05 September 2018

What Would You Have Done IF. . .?????

[[Dear Sister, thank you for your post on the work you undertook 2 years ago or so. I wondered what you would have done had you discerned eremitical solitude was not something you were still called to?  Probably that is difficult to answer but was this something you thought about?]]

Great question! And yes, it is certainly a difficult one to answer because I would only be considering what might have been. What I did think about was not so much what would change as what would remain the same. After all, certain truths, certain personal gifts, skills, inclinations, and obligations would remain whether I remained a hermit or not. I would still be a theologian, still be pastoral assistant at my parish; I would still be involved in the lives of clients as spiritual director, still be committed to writing about c 603, c 604 (perhaps), still be a writer and musician, and so forth. If I were ever to leave my vows/eremitical life, I would no longer be publicly vowed but I would remain bound by the evangelical counsels probably by private vows. My commitment to a life of prayer, to the work I have undertaken with the assistance of my director would remain -- and substantial parts of these would remain entirely unchanged.

However, some things might change, especially in terms of ministry. For instance, I would like to do more pastoral ministry in my parish --- though my not doing so is not solely a matter of being constrained by eremitical solitude. Still, this would be the first thing I would consider. Something that could dovetail with this is teaching. Again,  to some degree I am allowed to do this even as a hermit but to a much more limited degree than I would if I left eremitical life. Unfortunately, there are other significant constraints on my life --- chronic illness with a medically and surgically intractable seizure disorder and chronic pain (complex regional pain syndrome) --- and these would still need to be dealt with as they are today. I have no doubt, however, that folks would help me in negotiating a wider world in terms of new or expanded work if that were to open up to me. It would be a learning situation for sure but what I know is, whatever I determined to undertake, I would not be doing it alone any more than I live eremitical life entirely alone.

So, my basic answer is my life would look a lot like it does today; it would involve the same gifts and activities with some broadening and expansion of things I have done (or considered doing) in the past.  One thing I would definitely be doing, however, if I ceased to be a hermit, is spending more time with friends --- and whether I did these things with them or alone I would be seeing more movies, going to more museums, lectures, and concerts, and just getting out and about more (maybe on my new electric bike (!!!) but also on our local/regional transit system).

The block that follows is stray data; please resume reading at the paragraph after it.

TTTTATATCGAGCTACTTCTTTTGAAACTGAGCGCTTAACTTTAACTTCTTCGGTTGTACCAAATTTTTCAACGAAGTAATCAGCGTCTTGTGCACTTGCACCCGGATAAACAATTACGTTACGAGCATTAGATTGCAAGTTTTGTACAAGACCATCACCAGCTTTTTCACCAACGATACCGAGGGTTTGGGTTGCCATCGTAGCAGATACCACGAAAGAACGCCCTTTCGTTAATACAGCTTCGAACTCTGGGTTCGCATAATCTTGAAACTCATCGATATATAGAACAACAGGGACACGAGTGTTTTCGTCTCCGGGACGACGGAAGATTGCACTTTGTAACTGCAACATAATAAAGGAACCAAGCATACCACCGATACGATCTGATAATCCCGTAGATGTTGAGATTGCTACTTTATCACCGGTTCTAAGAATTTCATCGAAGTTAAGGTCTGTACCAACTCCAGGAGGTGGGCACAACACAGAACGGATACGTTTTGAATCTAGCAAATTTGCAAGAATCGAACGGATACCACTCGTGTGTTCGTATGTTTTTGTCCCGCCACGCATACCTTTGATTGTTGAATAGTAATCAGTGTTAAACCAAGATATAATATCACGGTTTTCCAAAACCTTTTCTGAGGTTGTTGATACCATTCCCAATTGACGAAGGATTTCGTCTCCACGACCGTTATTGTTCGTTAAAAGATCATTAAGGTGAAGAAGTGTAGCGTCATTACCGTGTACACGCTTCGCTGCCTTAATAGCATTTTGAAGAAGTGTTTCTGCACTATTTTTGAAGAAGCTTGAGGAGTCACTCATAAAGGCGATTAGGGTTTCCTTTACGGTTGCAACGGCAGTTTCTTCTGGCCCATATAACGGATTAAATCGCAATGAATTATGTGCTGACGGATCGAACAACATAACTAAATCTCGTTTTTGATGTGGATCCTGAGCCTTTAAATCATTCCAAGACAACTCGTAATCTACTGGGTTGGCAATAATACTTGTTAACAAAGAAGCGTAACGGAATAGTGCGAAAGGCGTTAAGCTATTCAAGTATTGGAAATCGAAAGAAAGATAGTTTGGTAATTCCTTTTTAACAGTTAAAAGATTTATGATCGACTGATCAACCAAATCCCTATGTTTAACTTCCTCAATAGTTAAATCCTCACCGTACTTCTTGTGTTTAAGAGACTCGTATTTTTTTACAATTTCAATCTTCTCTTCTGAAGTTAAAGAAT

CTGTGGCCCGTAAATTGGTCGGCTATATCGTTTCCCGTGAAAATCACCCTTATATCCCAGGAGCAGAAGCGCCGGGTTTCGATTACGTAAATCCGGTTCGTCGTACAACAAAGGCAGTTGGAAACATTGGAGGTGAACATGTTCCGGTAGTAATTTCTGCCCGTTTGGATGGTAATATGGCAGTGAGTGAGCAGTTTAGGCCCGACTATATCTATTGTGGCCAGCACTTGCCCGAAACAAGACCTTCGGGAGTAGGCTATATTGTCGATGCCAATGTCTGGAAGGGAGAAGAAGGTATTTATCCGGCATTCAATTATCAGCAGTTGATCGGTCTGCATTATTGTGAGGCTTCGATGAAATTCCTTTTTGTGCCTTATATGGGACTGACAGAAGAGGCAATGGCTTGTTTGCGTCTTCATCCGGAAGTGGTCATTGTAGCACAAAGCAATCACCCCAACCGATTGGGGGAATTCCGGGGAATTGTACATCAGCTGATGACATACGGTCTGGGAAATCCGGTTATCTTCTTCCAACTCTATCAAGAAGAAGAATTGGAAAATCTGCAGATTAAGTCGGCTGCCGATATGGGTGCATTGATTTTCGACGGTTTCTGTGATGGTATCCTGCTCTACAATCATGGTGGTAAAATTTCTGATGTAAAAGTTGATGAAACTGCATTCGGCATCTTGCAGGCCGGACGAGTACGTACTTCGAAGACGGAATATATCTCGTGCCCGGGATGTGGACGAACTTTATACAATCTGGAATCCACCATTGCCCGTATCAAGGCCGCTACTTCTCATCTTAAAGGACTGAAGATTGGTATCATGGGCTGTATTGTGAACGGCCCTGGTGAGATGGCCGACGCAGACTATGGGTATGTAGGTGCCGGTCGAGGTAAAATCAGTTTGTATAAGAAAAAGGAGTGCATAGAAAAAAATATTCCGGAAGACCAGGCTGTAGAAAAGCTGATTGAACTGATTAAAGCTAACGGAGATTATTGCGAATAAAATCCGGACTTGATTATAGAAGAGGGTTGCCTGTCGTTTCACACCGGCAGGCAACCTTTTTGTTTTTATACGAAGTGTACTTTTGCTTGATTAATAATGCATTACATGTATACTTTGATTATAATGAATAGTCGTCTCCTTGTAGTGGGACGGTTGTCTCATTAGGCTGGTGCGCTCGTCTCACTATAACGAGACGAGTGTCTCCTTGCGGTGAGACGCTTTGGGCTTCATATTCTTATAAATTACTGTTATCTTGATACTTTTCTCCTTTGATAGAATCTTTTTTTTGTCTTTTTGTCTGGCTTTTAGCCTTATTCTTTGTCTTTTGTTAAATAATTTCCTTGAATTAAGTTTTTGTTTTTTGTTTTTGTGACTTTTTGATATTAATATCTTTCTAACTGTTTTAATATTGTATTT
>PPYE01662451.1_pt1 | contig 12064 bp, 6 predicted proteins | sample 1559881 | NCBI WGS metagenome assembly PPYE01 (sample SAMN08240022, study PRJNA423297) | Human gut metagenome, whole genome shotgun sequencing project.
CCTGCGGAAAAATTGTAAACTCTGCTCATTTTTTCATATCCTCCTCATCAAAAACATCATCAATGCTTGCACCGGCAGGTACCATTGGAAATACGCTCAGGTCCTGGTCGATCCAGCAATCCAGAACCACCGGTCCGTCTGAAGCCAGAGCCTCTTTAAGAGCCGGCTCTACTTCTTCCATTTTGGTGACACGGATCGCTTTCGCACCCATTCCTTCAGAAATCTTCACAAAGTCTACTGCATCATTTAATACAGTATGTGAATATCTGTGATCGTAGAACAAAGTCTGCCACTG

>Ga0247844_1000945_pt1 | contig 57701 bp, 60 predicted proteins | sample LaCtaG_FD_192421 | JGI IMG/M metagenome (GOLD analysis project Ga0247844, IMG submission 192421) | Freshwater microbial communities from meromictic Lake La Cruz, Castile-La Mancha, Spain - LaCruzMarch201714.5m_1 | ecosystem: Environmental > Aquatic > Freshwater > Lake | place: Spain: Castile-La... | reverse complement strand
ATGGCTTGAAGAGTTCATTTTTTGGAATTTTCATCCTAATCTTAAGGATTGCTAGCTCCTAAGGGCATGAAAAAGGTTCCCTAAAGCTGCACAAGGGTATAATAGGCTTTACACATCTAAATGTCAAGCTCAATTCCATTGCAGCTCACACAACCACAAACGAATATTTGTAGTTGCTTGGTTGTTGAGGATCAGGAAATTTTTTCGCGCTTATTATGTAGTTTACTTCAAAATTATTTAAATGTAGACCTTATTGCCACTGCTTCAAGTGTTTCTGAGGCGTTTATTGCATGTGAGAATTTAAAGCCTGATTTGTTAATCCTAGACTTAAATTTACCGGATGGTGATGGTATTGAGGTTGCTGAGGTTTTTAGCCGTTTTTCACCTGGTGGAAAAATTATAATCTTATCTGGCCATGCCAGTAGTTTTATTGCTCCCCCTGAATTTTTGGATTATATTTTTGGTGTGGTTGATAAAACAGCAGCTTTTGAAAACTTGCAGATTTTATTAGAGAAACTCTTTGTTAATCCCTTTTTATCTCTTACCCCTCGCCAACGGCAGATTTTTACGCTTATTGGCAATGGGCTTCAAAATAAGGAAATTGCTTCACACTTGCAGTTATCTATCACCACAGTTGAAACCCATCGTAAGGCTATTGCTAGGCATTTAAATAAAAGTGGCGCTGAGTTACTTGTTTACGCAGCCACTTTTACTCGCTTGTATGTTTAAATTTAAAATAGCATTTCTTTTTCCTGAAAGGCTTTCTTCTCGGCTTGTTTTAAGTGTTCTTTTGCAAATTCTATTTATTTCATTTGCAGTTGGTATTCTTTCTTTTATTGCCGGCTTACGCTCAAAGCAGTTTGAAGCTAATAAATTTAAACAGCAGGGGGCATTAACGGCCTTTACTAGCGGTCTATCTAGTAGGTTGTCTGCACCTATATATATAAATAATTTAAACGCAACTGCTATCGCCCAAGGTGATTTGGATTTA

A note on the picture above: during our first year of work together, as part of a response to that same work I recovered some "lost gifts" and means of expression. One of these was drawing. Thus, I drew a picture of myself coloring/drawing because I saw myself (through the grace of God) slowly creating an entire universe "page by page" (not to mention tapping into the deepest places within myself in the process). It was a picture in which the individual pages often looked little different from one another and which took shape bit by bit; it was huger than I could ever capture on paper of course, but so we continued, step by step.

I called this drawing "Trust the Process" because it is what my director said to encourage me (and perhaps refrained from saying to me!) more times than either of us could have counted whenever I was really frightened by the work or my intellect demanded immediate explanations only my heart could (in time) understand or explain; I also called it this because as a result of "trusting the process" we were seeing healing occurring week by week,  month by month, and "page by page" --- as I filled journals, sketch pads, composition books, notebooks, coloring books, blog posts, and emails, with the fruit of the work, prayer, etc.  (An earlier version is included just above here.) And with each drawing, each piece of writing, etc., my deepest self became more accessible to me; it grew more and more to be the single Self answering God's call to wholeness andholiness. The realm of freedom represented for me by eremitical solitude is infinitely vast --- as vast as the scope of God's own Sacred heart. But so is the realm of personal existence and freedom God offers to me no matter my vocation. Thus, were I ever to leave eremitical life I have the sense I would continue journeying within this same vastness, no matter what I undertook within or apart from the hermitage.